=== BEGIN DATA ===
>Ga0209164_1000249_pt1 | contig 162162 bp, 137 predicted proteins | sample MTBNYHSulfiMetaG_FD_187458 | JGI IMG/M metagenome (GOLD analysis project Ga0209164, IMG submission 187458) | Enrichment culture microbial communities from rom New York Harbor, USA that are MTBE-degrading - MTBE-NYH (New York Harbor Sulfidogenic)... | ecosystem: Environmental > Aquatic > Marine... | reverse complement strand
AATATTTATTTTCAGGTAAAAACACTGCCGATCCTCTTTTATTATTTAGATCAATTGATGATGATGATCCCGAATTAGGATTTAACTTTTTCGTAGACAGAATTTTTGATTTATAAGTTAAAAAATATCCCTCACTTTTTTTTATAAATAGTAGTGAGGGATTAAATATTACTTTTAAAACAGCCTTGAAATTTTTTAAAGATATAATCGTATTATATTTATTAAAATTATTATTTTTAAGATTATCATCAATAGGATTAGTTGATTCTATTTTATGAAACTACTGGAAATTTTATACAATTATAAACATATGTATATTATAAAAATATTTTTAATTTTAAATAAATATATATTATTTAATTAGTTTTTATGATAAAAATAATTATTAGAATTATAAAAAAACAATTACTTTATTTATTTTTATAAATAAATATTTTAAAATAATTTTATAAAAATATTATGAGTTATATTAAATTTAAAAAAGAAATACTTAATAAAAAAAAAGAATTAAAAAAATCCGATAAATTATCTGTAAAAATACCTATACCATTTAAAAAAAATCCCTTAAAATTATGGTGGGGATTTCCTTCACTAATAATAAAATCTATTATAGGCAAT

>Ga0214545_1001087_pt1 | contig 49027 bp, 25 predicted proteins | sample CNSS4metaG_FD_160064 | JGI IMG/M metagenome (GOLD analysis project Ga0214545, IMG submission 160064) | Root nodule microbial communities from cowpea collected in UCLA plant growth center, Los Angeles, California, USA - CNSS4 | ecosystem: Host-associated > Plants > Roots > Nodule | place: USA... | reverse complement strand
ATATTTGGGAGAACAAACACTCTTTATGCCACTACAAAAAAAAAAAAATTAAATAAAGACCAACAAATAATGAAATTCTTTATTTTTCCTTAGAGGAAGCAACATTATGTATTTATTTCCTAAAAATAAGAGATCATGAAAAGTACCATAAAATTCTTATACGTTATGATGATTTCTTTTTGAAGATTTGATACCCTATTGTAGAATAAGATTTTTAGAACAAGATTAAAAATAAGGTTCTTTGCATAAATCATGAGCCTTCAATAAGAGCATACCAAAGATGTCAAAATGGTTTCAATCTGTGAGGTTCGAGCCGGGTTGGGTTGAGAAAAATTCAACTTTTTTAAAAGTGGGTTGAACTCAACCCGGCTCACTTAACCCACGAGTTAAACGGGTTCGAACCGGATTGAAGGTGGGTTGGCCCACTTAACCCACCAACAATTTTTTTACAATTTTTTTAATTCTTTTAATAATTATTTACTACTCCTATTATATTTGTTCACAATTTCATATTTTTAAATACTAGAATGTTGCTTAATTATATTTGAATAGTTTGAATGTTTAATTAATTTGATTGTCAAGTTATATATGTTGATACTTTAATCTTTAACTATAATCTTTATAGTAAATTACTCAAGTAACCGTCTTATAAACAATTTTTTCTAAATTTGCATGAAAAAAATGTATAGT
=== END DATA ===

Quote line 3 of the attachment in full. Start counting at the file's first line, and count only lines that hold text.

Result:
>Ga0214545_1001087_pt1 | contig 49027 bp, 25 predicted proteins | sample CNSS4metaG_FD_160064 | JGI IMG/M metagenome (GOLD analysis project Ga0214545, IMG submission 160064) | Root nodule microbial communities from cowpea collected in UCLA plant growth center, Los Angeles, California, USA - CNSS4 | ecosystem: Host-associated > Plants > Roots > Nodule | place: USA... | reverse complement strand